Human rights and press freedom activists have fiercely condemned a UK court ruling paving the way for WikiLeaks founder Julian Assange to be extradited to the US where he faces espionage charges.
The UK High Court on Friday granted the US’ request to extradite Assange, a request it had previously blocked due to Assange’s declining mental health. While the ruling is not final and can be appealed by Assange’s legal team, it brings the former WikiLeaks boss one step closer to a trial on US soil, where he faces a possible 175 years behind bars if convicted of espionage.
“These proceedings, and today’s ruling, are a black mark on the history of press freedom,” wrote Trevor Timm of the Freedom of the Press Foundation. “That United States prosecutors continued to push for this outcome is a betrayal of the journalistic principles the Biden administration has taken credit for celebrating,” Timm, who previously testified in Assange’s defense, continued.
Freedom of the Press Foundation response to UK High Court ruling allowing extradition of Wikileaks publisher Julian Assange to continue https://t.co/9JEEcsch3Rpic.twitter.com/aDSuwoEu2D
Reporters Without Borders joined in the condemnation, with Secretary-General Christophe Deloire stating that Friday’s ruling “will prove historic for all the wrong reasons.”
“We fully believe that Julian Assange has been targeted for his contributions to journalism, and we defend this case because of its dangerous implications for the future of journalism and press freedom around the world,” Deloire wrote.
Assange’s plight has long been recognized by free speech and press freedom activists, and the deprivations endured by Assange during his years in detention have been criticized by human rights organizations. Amnesty International’s Europe Director Nils Muiznieks described the court’s decision as “a travesty of justice.”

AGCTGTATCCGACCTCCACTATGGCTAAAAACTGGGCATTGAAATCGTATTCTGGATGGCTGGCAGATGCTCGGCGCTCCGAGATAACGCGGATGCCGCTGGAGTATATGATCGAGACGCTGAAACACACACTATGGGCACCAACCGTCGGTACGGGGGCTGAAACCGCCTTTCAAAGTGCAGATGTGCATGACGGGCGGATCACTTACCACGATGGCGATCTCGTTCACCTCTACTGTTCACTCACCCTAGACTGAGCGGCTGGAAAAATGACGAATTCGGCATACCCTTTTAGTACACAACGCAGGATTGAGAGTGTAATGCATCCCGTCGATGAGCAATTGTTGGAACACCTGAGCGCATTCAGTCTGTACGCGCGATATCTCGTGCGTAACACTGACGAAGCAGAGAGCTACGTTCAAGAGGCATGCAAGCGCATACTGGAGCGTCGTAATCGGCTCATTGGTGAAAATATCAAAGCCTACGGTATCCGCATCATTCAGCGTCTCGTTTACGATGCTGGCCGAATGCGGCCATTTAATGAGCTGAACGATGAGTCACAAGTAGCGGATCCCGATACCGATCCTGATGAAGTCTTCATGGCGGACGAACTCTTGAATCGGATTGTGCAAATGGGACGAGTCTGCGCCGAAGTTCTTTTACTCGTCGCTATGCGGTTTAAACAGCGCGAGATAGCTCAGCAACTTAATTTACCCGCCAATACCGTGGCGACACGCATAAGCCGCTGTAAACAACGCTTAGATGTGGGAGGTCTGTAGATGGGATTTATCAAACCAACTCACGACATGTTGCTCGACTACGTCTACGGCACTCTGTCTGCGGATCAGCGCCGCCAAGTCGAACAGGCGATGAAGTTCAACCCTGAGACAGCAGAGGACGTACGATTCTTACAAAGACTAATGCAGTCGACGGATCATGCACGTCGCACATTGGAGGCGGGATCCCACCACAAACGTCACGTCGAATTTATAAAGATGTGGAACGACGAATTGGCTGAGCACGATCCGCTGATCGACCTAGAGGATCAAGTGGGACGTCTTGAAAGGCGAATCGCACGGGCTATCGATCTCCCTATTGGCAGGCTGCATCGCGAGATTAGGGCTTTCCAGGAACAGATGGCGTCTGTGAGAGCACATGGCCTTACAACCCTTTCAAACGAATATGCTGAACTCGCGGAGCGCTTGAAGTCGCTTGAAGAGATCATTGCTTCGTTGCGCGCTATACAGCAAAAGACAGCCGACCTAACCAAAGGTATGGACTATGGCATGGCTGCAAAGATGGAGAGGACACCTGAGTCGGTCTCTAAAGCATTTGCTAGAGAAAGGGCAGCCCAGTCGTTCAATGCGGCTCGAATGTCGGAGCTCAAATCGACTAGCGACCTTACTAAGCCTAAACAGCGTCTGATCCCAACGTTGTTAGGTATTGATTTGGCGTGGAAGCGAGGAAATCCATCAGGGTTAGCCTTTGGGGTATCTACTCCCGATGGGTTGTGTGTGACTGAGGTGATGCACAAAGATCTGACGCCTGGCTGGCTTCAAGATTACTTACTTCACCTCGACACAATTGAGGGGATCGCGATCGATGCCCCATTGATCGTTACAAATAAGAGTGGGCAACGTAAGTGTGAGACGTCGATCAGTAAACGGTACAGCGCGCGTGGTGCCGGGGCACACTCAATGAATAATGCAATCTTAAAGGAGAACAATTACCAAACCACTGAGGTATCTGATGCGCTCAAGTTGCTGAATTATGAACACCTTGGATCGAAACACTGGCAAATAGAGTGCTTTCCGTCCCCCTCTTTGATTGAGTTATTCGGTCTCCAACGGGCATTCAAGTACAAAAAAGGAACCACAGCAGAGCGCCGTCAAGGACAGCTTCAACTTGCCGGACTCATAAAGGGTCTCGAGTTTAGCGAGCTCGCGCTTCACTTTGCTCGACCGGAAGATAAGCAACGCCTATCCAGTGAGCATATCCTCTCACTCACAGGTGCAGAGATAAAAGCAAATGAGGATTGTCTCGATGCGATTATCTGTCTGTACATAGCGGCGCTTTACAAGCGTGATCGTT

“If extradited to the US, Julian Assange could not only face trial on charges under the Espionage Act but also a real risk of serious human rights violations due to detention conditions that could amount to torture or other ill-treatment,” Muiznieks wrote.
The High Court granted the US’ extradition request after American prosecutors promised that Assange would not be subjected to so-called Special Administrative Measures while in US custody. These measures include extended periods of solitary confinement, and have been criticized by human rights groups as tantamount to torture.
“We don’t think diplomatic assurances like this are worth the paper they’re written on,” Amnesty’s Simon Crowther explained. “They’re always given by a state when that state has prevalence of torture… that’s a kind of state that shouldn’t be trusted.”
“This case isn’t over yet”@amnesty’s Simon Crowther explains what today’s judgment means & why the #AssangeCase is important for freedom of expressionExtraditing #Assange would have implications far beyond #JulianAssange & would set a chilling precedent.#DontExtraditeAssangepic.twitter.com/QoSP0onrDU
The charges against Assange stem from his communications with whistleblowers, most importantly Chelsea Manning, who gave WikiLeaks classified materials about US wars in Iraq and Afghanistan. Although Assange did not personally hack these materials, he still faces espionage charges for his role in publishing them.